Watch an interview with Wendy Davis on "AC360" tonight, 8 p.m. ET.
(CNN) -- The Texas state senator whose filibuster of an abortion bill became a national phenomenon has a long history of persisting against tough odds.
Wendy Davis -- the 50-year-old Democrat who stood and spoke for 13 hours Tuesday at the Texas Capitol -- went from being a teen mom to graduating from Harvard Law School.
She began working after school at age 14 to help support her single mother and three siblings, according to her campaign website. "By 19, Wendy was a single mother herself, working two jobs to make ends meet in hopes of creating a better life for her young daughter."
She pursued community college, then transferred to Texas Christian University. With the help of scholarships and loans, she graduated first in her class. She went on to graduate with honors from Harvard Law at the age of 33.
She also had a second daughter.
While standing during the filibuster, Davis wore pink running shoes. It was unclear whether the color was chosen because anti-abortion Republican feminists have been referred to as "pink elephants." In 2010, former Alaska Gov. Sarah Palin spoke of a "stampede of pink elephants," promising a movement of GOP women against abortion.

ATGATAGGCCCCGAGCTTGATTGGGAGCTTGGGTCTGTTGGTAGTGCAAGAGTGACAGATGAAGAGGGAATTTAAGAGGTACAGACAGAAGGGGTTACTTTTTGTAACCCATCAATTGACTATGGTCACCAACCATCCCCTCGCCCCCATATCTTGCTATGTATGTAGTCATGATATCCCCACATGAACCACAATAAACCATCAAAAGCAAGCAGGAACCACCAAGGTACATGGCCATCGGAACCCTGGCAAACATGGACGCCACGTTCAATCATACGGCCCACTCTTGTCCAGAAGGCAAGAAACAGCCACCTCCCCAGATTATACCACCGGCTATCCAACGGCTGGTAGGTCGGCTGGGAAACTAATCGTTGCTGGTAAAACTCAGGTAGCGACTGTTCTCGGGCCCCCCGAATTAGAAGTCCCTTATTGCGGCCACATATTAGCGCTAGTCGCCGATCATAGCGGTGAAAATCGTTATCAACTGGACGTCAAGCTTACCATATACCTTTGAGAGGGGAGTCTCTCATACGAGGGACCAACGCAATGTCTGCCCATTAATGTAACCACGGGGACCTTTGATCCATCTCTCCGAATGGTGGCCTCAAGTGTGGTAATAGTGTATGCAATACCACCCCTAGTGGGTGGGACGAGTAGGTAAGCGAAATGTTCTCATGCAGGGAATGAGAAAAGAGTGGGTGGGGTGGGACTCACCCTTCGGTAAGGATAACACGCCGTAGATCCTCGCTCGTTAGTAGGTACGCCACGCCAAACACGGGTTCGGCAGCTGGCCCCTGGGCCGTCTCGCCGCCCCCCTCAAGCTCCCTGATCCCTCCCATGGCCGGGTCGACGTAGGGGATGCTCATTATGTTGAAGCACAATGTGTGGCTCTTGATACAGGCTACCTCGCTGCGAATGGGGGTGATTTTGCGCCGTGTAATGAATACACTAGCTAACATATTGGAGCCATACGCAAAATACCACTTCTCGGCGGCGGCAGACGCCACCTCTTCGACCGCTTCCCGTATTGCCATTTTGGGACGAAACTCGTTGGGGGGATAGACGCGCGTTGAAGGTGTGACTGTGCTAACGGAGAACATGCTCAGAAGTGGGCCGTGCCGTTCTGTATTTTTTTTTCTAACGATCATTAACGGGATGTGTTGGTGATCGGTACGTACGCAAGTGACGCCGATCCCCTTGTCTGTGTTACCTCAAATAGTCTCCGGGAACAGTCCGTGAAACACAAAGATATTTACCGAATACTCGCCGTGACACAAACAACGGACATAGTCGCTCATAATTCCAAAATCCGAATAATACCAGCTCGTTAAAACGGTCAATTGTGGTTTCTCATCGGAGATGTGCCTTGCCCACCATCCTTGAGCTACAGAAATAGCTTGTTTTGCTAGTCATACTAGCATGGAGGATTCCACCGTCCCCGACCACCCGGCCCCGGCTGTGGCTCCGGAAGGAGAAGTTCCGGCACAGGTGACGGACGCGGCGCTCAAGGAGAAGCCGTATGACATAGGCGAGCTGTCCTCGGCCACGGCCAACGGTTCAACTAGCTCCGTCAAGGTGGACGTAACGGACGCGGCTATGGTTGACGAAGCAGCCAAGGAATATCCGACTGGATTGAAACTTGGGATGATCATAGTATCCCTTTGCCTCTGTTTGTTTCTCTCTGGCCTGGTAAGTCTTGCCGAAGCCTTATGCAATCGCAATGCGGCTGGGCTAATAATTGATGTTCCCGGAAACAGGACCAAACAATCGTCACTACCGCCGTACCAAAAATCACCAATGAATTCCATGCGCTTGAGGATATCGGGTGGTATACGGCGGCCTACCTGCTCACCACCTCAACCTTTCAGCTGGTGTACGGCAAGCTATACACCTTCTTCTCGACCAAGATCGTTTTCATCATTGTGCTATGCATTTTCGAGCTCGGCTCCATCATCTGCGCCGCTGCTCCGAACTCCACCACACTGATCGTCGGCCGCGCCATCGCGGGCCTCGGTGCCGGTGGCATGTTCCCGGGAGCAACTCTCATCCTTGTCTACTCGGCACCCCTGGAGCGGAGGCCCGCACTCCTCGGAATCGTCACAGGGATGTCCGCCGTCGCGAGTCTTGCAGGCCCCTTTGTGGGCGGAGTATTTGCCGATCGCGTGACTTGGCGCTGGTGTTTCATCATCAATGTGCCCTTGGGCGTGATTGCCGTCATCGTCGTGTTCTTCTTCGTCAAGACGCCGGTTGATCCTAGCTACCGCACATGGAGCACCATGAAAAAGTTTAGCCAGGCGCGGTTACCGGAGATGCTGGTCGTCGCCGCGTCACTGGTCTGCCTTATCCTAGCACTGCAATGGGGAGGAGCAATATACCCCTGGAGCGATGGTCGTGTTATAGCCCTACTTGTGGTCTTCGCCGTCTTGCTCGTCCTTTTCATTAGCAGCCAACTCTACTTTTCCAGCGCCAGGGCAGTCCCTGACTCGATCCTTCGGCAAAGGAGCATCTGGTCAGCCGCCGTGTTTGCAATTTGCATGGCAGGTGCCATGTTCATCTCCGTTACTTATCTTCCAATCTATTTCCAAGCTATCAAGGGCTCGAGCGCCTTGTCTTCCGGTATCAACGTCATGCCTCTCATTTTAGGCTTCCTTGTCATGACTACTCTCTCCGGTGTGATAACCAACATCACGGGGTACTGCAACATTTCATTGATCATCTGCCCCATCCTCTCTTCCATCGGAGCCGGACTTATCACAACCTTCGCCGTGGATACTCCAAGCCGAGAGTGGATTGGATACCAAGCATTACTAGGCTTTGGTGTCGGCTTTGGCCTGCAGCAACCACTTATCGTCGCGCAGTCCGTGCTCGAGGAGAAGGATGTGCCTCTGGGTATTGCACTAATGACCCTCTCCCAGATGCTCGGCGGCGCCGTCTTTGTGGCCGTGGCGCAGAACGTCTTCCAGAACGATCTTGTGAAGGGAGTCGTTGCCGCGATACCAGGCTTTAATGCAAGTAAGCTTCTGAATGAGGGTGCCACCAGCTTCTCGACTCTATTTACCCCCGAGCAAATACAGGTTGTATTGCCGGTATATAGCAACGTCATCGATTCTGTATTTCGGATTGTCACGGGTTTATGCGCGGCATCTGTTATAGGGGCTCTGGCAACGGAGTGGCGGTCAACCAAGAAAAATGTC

Davis entered public life in 2008, defeating a longtime Republican incumbent to enter the Texas Senate. Her district covers parts of Fort Worth and its suburbs.
This week's was not her first filibuster.
She previously took on Gov. Rick Perry and the Republican majority, "staging a filibuster and forcing a special session in her attempt to stop $5 billion in crippling cuts to Texas public schools," her website says.
When she was running for the state Senate last fall, a Fort Worth Star-Telegram editorial described her as "a successful attorney with a powerful personal narrative," but it pointed out she has legal clients that are public entities, such as Dallas/Fort Worth Airport and the North Texas Tollway Authority.
Davis pledged to abstain on voting on some legislation that at least one client -- the tollway authority -- was expected to advance. The newspaper endorsed her candidacy last fall, calling her "a tough fighter, a conscientious public servant and an able leader."
Her politics, however, apparently inspired some critics to violence.
Last year, firebombs were thrown at Davis' office. She was not present at the time, and no one was injured.
"Thank you all for your expressions of support and concern," Davis said on Twitter at the time. "My team and I are concentrating on moving forward and staying focused."
With tens of thousands of new followers Wednesday as a result of her filibuster, Davis tweeted, "Thanks to the powerful voices of thousands of Texans, #SB5 is dead. An incredible victory for Texas women and those who love them."